Blog Post

Is AT&T a Cable Company?

Ah, how times change. AT&T (T), the company that used to be affectionately known as Ma Bell, is caught in a legal tussle with the state of Connecticut over the rollout of its U-Verse IPTV service, and at the heart of the dispute is whether AT&T is classified as a cable operator. If so, it has to follow strict guidelines that include making U-Verse accessible to everyone in the state before turning the service on.

Complicating the issue is the fact that on Oct. 1, a new state law went into effect that created an “Internet-based video service” designation. AT&T claims it falls under this “video service” classification and is therefore not subject to the same rules as cable companies, and that even if it was previously classified as a cable company, under the new law, it isn’t anymore.

Officials including the state’s Attorney General, its Office of Consumer Affairs and a U.S. District Judge have piled on against AT&T, all of them saying U-Verse makes AT&T a cable company. The state’s Department of Public Utility Control (DPUC) had said that because of the two-way nature of U-Verse, AT&T was in fact a video service — but late today the DPUC apparently reversed its decision and rejected AT&T’s application to continue to provide U-Verse in Connecticut.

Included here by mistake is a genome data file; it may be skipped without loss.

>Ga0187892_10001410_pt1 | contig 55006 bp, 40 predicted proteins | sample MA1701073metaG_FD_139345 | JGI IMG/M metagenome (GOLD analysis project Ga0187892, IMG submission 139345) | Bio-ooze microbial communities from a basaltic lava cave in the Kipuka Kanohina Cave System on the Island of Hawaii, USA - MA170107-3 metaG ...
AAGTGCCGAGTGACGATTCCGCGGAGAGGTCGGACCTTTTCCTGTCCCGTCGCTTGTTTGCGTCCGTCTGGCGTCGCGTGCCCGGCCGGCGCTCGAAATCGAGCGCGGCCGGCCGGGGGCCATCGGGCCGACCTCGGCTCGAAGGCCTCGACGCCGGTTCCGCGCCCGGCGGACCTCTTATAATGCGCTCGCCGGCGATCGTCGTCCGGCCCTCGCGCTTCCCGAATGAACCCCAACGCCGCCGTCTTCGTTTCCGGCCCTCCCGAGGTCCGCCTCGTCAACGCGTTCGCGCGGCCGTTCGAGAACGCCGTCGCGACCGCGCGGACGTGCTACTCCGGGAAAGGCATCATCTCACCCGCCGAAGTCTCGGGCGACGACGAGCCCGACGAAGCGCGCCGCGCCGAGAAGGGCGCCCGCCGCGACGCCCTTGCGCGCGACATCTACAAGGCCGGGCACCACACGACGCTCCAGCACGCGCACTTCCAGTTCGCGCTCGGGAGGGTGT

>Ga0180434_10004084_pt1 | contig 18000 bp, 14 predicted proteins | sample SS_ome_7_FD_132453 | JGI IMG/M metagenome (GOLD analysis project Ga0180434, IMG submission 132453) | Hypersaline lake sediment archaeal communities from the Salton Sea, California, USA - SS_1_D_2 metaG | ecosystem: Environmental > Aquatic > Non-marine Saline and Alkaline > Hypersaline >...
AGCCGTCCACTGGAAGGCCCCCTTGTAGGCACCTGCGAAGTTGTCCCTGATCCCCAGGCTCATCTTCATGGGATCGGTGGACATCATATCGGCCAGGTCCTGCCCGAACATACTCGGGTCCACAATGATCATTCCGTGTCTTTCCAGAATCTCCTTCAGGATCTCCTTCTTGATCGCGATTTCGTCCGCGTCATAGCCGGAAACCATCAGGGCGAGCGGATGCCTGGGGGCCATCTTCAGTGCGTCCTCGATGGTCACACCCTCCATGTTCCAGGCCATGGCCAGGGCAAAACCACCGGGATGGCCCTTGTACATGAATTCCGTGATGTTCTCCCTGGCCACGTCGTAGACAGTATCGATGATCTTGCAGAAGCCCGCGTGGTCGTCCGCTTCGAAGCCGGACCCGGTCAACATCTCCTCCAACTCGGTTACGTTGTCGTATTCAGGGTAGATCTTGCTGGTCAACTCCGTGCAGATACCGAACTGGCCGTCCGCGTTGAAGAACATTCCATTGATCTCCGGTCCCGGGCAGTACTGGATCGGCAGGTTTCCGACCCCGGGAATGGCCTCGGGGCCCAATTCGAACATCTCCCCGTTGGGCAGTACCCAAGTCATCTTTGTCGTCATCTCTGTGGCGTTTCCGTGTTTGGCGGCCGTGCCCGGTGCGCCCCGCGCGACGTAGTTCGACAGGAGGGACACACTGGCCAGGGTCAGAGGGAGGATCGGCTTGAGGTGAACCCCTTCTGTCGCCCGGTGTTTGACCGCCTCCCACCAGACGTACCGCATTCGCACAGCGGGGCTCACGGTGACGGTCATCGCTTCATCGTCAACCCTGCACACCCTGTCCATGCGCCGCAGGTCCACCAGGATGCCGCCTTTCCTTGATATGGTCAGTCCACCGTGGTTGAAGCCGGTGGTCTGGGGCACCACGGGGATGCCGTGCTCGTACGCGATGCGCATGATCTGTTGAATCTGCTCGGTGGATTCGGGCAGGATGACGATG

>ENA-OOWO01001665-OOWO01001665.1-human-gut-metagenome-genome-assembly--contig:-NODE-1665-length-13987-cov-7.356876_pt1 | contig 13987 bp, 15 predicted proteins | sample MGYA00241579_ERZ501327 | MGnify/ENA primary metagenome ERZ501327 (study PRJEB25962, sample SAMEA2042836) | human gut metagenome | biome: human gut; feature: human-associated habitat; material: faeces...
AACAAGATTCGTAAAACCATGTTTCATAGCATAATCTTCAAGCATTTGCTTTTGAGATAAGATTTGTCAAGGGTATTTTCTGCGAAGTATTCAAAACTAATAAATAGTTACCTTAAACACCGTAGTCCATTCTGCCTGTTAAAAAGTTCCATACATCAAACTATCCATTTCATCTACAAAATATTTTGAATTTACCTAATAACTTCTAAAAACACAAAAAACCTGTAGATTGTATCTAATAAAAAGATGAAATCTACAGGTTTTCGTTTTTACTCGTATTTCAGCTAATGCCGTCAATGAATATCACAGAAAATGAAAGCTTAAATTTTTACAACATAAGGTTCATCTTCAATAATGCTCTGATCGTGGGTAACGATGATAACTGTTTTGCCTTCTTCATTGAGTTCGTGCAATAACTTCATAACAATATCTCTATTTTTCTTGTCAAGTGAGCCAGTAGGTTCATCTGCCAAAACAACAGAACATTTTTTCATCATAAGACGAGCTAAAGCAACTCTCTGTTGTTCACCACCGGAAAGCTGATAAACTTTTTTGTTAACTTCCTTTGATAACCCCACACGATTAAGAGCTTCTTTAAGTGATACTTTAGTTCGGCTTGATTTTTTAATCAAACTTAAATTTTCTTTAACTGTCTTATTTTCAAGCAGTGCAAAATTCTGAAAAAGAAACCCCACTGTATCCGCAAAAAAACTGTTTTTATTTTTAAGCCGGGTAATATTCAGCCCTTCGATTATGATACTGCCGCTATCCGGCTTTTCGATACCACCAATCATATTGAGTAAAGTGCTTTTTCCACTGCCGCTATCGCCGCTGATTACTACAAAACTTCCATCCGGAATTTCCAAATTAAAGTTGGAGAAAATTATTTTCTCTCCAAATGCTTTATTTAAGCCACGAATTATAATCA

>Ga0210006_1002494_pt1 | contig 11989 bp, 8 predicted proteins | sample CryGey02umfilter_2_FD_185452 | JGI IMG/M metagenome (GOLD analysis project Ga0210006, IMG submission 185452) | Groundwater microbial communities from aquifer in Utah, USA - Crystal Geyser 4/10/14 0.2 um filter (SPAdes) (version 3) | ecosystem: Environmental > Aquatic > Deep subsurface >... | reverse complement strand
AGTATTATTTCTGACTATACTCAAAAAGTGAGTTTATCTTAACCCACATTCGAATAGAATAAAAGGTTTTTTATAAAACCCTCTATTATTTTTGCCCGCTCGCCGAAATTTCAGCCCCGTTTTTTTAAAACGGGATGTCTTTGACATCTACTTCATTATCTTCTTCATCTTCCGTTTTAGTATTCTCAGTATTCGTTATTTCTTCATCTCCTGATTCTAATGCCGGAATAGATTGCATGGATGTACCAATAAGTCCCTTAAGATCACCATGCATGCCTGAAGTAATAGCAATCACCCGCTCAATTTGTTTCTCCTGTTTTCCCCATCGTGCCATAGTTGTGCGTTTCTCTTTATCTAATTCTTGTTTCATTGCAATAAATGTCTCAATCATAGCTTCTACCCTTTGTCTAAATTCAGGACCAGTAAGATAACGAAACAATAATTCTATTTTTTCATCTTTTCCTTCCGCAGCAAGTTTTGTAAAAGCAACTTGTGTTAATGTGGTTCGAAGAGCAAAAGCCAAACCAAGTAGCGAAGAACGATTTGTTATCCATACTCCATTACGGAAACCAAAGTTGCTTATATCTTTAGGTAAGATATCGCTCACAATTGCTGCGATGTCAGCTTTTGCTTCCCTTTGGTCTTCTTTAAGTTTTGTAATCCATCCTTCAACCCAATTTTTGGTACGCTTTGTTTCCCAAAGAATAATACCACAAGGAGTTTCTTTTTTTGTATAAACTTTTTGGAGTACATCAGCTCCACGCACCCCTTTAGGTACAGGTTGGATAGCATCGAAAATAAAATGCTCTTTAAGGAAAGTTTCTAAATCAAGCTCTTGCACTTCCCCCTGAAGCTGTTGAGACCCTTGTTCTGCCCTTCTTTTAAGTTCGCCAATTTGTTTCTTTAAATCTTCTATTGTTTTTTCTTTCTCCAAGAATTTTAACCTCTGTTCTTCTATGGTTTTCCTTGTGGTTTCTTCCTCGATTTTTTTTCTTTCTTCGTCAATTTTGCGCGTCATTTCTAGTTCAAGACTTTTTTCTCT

U-Verse is currently available to 135,000 homes in 40 communities in Connecticut, but won’t divulge how many subscribers the service has.

Another issue at stake in this case is over local access programming. The U-Verse system does not give public access a dedicated channel as cable is required to, and the costs associated with being included on the service could be prohibitive for many local access programmers.

2 Responses to “Is AT&T a Cable Company?”

  1. It will be interesting to see the implications of this as they relate to the impending WGA strike. If the WGA loses its battle to get better rates on Internet content, and cable TV content begins to be delivered via Internet – does this mean studios can then pay writers at the lower Internet rates? Not only would the WGA lose their battle for repurposed internet content, but they would also potentially lose significant ground on established media if it is delivered over the web.